Even for those of us who aren’t experiencing SAD right now, January is still a bit of a funny month. The festive shenanigans are over, which can be a relief. For others, this means there’s nothing to look forward to for a while (debatable). Perhaps something terrible happened at Christmas because usually in someone’s life something terrible happens at Christmas (not an official statistical fact). To top it off, January hosts Blue Monday – an idea that the third Monday in January is the bluest of them all, and although I very much disagree with the sentiment that you can feel depressed for a day or a week only, the fact that the idea of Blue Monday took off indicates that January is just a bit of a shit time of year – which is kind of funny considering we start it off with the biggest bang of all the months; while being the number one most hated month (a very quick and brief google search confirms this if that’s the level of evidence we’re accepting now).

With all of this in mind, I thought it might be helpful to think of some ways to cope this January if you are feeling a bit off keel. Maybe you’re skint and want a holiday – Oh HI THERE!?! Maybe you’re feeling a bit crappy because Christmas happened and that can be a bit shit for a lot of people. Maybe you’re feeling fat but that crazy restrictive diet you started and swore would change your life hasn’t lived up to your hopes, or you didn’t stick to it (I don’t blame ya!) and the thought that having a specific quantification of your gravitational force on Earth is maybe, just maybe, not the answer to all your problems (spoiler alert, this is almost guaranteed!!) And maybe you can’t put your finger on a reason, and that’s OK too! So without further ado, I present to you the catchiest list title ever…

Things Maybe, perhaps, Worth a try This January if and when You Feel a Bit Shit

(also recommended for when it’s not January and these are not January specific suggestions – you can do them any time of year, any place, where ever and whenever you want)
Exercise
Even just getting out for a walk in the park, preferably during daylight hours if you can, will help; fresh air, trees, and a punch of nature. If you’re in the countryside, then go submerge yourself in real nature for a stroll instead of the man-made catastrophes we love in London so much.
Eat your fruit and veg
This isn’t the same as dieting, but eating a varied and colourful diet can really make sure you’re getting all those vitamins and minerals that play a vital role in maintaining your well-being. Also, the fibre and whatnot will help your gut microbiome be healthy – which is super important for maintaining your mood and mental wellbeing. Speaking of gut health.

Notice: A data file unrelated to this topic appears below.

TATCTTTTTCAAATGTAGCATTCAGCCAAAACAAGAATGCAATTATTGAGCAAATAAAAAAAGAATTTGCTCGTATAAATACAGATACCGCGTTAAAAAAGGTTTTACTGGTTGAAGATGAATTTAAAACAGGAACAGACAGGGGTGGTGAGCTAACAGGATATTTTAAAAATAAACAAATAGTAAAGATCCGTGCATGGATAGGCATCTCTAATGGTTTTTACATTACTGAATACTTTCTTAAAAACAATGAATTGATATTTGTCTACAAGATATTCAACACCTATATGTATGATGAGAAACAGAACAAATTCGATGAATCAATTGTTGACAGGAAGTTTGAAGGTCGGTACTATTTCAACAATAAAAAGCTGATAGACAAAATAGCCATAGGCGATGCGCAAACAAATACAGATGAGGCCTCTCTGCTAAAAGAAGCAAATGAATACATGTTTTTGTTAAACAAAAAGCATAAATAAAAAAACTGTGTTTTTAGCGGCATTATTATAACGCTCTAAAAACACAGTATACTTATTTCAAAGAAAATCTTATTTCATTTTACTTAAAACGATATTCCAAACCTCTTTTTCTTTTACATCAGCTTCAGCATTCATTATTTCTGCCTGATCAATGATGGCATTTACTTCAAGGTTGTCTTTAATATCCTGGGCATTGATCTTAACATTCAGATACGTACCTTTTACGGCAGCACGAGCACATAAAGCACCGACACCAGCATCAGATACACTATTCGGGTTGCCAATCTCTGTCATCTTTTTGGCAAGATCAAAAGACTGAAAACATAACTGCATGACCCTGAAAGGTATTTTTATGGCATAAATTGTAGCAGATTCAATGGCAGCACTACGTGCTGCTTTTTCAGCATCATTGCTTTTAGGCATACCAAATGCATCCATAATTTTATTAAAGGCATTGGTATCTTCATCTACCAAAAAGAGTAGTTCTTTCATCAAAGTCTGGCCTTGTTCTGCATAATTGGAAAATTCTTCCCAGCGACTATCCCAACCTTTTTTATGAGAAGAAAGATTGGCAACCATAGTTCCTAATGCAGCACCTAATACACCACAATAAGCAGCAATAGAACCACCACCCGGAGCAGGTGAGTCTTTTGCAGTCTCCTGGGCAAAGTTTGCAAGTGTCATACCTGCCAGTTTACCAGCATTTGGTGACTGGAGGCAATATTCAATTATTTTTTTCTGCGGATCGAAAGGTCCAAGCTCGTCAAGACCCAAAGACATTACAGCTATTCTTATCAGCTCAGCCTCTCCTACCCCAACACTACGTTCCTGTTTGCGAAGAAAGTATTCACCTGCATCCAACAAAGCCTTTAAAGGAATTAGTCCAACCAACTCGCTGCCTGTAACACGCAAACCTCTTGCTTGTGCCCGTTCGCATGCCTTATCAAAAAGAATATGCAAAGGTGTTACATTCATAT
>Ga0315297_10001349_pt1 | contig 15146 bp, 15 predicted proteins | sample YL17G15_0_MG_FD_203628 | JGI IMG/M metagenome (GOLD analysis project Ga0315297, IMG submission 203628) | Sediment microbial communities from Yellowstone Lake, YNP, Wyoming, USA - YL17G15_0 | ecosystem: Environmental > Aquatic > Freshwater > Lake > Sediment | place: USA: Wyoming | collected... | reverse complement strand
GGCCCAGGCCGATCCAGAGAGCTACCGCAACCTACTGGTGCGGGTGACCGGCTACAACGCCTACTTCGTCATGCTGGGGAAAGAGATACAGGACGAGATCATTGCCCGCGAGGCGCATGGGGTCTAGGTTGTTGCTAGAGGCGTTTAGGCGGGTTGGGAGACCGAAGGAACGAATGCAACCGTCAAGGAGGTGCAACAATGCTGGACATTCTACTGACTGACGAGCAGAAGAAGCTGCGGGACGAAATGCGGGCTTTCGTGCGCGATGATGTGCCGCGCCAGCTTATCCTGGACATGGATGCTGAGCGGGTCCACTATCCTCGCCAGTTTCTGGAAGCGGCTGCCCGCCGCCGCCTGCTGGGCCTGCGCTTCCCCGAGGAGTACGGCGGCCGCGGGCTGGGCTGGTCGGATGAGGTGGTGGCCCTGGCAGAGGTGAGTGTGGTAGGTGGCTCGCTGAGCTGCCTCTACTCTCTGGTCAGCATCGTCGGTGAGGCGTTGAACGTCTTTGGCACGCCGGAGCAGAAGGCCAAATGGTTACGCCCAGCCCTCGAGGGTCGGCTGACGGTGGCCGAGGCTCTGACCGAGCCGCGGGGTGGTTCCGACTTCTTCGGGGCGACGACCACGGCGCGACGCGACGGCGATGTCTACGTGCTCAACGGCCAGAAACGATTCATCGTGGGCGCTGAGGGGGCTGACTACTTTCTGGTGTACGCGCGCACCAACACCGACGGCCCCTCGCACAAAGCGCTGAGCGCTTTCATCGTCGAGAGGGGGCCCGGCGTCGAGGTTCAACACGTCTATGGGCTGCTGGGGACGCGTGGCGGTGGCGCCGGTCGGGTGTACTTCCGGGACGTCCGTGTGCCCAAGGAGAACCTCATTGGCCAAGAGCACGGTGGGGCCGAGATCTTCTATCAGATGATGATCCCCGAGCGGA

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Don’t be a sad pumpkin, like this fella!

Take a probiotic if you can
Look for one that is general all-rounder, or perhaps more specific to what you might need. I’m currently taking one for my immune system because *cough cough splutter* need I say more?

Connect with people
See your friends. Have a real conversation and turn off the box a little bit. Netflix does not count as hanging out with a friend or partner. If real-life people contact is a bit difficult, go to the park and pet people’s dogs. Dogs love it, usually. You love it, don’t you?

Spend time with your Homies, like this Beau!

Let yourself rest
I get it, January is prime life overhauling time. You want to train for a spring marathon, you want to lose weight, you want to work towards that promotion – and go for it if you really want to – but don’t forget to rest. There’s no use pushing for goals and burning yourself out in the process because you are more likely to either fail or achieve your goals injured, battered and unable to really enjoy the glory of your hard work and suffering. Chill with a cup of tea, have a bath, read a book, watch some TV.And remember, if you’re marathon training – you really really do need more sleep in order for your body to recover from training and lay down the training gains in muscle reparation. Thisall happens mostly when you’re asleep. Early bedtime calling your name? Yeah same, I love an early bedtime!

Salem’s got the right idea about sleeping and chilling; he does nothing else!

Be Balanced in your approach
Even if you are wanting to lose weight or change your diet completely, a piece of cake won’t ruin everything. Whatever your goals, we need to move away from the all-or-nothing mentality. Have a piece of cake if you really want it, a cake can be a perfectly fine and healthy complement to our lives. Believe it or not, there are situations where eating a piece of cake is a sign of healthier behaviour – moderation is your mentor!

Rugby
If you’re feeling really radical, maybe try a new sport: Rugby England are currently doing their Inner Warrior Campaign for womens rugby, or maybe there’s a sport club near you offering try-out sessions to have a go and have some fun? Rugby is great fun (I may be slightly biased but, if you’re feeling brave enough give it a try! YOLO and faces can be restructured by plastic surgeons really well now so that’s not an excuse!)

Inner Warrior for Beckenham Ladies RFC

I hope these are some helpful ideas. If you’re really struggling and think you might actually be depressed or suffering way more than what you think you should be, then book an appointment with your GP and talk to them about how you’re feeling. They can assess you a little bit and figure out what the right steps might be for you.

Man Vs Coast – The First Run